* Archie & Buddy demanding I walk them! *
Having landed in the UK on the 17th November, it's been lovely to spend some time at home. The 17th also happened to be my Mum's birthday and while I wish I could claim credit for planning my return home in that way, it was actually a total coincidence. Either way, it made her day. It's safe to say that jet lag set in pretty darn fast given I'd spend over 24 hours in the air before you even factor in the airport transfers and time in each airport. To tackle it I decided to stay awake until the evening but as my flight landed around 9am was considerably tougher than it sounds! I slept like a baby that first night but I can't say the same for nights that followed as I must have woken numerous times. I reckon it took me about 10 days to fully acclimatise!
With about a month off before my instrument rating I had a lot of spare time ahead and it didn't take long before the boredom set in. Who would have thought that freedom could be so dull! I'm being melodramatic of course, but when you're sat in limbo between stages of training and all of your old friends are working full time jobs it's almost impossible to arrange something when you're all free. On the plus side, I rediscovered my love for the Suits TV show and managed to catch up to the current series. If you've not watched Suits before then you totally should as it's a great series! Despite all the hectic schedules a few friends and I were eventually able to catch up over some lovely pub grub before they disappeared to work a ski season. I also took a trip to Bristol and caught up with a friend from University which was nice.
* The Bournemouth Training Centre *
To break-up my time off I attended a careers drop-in event at the Bournemouth Training Centre. It was nice to chat about my own training experiences and somewhat a surreal feeling to learn that many of you had been following my flight training blog from the very start. As I'd yet to attend the Bournemouth training centre the visit was also new for me too and gave me an insight into the environment I'll be completing the next phase of training in.
* Amazing hot chocolate from the Jazz Café, Bournemouth *
To make my journey down from Somerset all the more worthwhile I popped by one of the houses of my original coursemates (CP149G) for a catch up. Turns out a few of them were meeting up for a drink or two and I ended up staying with them for the majority of the weekend which was nice. We even took one of the guys dogs for a walk as his parents lived locally and popped into the dog friendly Jazz Café for a hot chocolate. A fairly productive use of a weekend I'd say. A few of the group had received some exciting news that they now qualified for an interview opportunity with British Airways which is excellent for them and I wish them the best of luck with their up and coming Waterside visit - which will have come and gone by the time I publish this post!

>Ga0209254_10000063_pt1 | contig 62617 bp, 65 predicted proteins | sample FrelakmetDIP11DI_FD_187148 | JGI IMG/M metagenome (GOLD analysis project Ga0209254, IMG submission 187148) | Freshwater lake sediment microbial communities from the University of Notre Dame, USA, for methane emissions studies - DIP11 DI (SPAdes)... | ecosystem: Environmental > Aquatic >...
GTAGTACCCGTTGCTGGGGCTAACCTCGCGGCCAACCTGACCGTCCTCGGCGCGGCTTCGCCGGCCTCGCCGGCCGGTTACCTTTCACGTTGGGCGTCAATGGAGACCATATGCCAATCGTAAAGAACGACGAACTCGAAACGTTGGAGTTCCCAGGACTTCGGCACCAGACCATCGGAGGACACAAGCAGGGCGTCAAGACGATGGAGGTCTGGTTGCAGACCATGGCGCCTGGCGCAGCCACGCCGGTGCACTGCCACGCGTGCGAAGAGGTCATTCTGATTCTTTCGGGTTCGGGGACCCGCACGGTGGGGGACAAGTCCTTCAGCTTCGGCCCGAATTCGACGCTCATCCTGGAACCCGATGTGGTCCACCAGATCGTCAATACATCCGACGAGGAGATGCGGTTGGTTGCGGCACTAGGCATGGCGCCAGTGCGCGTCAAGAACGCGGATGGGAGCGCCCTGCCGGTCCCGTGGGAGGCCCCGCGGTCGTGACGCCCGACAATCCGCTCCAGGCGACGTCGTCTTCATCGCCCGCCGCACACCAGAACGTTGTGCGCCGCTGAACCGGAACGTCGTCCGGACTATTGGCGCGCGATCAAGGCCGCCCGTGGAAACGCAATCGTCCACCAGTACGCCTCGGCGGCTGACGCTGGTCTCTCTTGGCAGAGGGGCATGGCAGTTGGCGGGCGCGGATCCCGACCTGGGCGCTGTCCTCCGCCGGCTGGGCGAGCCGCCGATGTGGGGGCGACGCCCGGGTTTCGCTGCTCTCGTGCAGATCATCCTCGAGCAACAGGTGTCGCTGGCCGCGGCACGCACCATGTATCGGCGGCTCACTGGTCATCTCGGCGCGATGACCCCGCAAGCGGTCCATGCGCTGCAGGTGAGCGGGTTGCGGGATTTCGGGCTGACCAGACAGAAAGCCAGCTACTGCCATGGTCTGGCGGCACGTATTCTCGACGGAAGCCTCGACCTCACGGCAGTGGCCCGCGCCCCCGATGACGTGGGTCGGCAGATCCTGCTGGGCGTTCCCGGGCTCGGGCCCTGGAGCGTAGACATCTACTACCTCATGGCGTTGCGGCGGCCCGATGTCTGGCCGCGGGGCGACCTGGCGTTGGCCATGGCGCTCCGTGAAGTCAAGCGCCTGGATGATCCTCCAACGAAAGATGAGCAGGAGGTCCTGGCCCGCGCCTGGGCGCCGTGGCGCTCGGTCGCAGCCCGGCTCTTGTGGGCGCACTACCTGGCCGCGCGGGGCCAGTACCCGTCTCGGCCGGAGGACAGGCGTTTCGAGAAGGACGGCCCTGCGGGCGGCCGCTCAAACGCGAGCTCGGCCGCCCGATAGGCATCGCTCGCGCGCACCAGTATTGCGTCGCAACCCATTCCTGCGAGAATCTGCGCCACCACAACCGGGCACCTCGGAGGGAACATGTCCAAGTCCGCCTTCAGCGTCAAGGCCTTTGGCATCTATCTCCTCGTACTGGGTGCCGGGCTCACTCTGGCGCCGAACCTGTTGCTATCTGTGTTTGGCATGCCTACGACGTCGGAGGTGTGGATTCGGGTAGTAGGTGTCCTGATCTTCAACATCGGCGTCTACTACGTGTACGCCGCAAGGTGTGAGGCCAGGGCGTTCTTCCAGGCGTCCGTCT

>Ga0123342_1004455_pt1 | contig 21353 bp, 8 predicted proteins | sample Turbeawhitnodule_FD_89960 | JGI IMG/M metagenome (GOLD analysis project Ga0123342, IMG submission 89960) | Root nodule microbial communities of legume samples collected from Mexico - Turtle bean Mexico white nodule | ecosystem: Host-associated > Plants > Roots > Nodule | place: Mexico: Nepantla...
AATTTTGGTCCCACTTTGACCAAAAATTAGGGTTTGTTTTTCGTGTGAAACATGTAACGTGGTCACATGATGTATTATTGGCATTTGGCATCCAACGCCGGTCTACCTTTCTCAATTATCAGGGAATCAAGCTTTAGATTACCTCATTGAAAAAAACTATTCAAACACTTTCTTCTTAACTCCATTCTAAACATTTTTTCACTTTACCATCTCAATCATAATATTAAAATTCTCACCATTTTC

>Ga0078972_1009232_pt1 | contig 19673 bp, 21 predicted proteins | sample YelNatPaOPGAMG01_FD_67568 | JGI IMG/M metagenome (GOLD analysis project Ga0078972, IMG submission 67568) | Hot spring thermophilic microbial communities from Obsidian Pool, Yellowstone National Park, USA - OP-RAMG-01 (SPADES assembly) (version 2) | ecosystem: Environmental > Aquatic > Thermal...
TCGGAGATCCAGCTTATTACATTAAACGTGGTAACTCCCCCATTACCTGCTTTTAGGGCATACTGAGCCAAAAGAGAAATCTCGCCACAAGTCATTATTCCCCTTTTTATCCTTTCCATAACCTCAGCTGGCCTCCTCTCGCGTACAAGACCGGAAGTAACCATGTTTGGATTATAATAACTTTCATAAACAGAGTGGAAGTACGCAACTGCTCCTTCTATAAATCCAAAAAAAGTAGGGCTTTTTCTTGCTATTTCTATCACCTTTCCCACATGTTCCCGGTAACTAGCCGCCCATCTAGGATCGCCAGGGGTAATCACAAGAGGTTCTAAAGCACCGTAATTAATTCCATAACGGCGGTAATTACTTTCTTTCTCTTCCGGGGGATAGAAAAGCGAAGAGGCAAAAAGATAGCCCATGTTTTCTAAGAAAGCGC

* One of many Christmas trees setup around Dibden Manor for the annual graduation event *
Given I'd spent a lot more money in New Zealand than I'd hoped, I felt it a good idea to seek a part-time job during my time at home to top up the living expenses piggy bank. The only downside to finding a job is the fact it can take a fair amount of time to find someone willing to take you on for such a short amount of time but it was a challenge I was up for. Before I could even start doing this though I had to seek permission from someone at the academy. I guarantee that most readers will now think "What?! You needed the academy's permission to get a job?" and I don't blame you for thinking that to be honest. In fact, in knowing I had a month off the training team had no issues in granting said permission but, by comparison, if I happened to be in the middle of my instrument rating and took a part-time job without consent then Performance Protection would essentially become null and void. Considering Performance Protection has helped me out quite a bit thus far, that wasn't a risk I wanted to take. As December happens to be the month of the academy's annual graduation and staff party I was actually offered a paid role with the academy to assist in setting up, supporting and then clearing away both events. Their offer removed the need for the job hunt which worked out quite nicely.
* A selection of photos from the Graduation Ceremony & Ball *
Working to support the graduation event was really nice actually and I'll tell you what, L3 sure don't do things by halves in this regard! The marquee was absolutely enormous comprising of two large spaces with interconnecting tunnels and space for toilets and a kitchen. If you've ever had the opportunity to attend Dibden Manor then you'll know how large a building it is. The marquee ran the entire length of it and even wrapped around to cover the new(ish) car park extension too and the amount of manpower on site to set it up over the preceding days was quite something. Everybody involved did a really nice job and it's actually made me quite excited to attend my own graduation next year to be fair so credit to all of those involved. I just want to give a special shoutout to Leighton at this point as he was running around like a mad man but despite this managed to get everything done. Those at L3 at the moment may well know Leighton as an ex-cadet and customer experience team member, however, after a stint in the hold pool he's had the incredible news that he's off to start his career on the A320 at Royal Brunei Airlines! Huge congratulations and I wish you all the best in your type rating and career.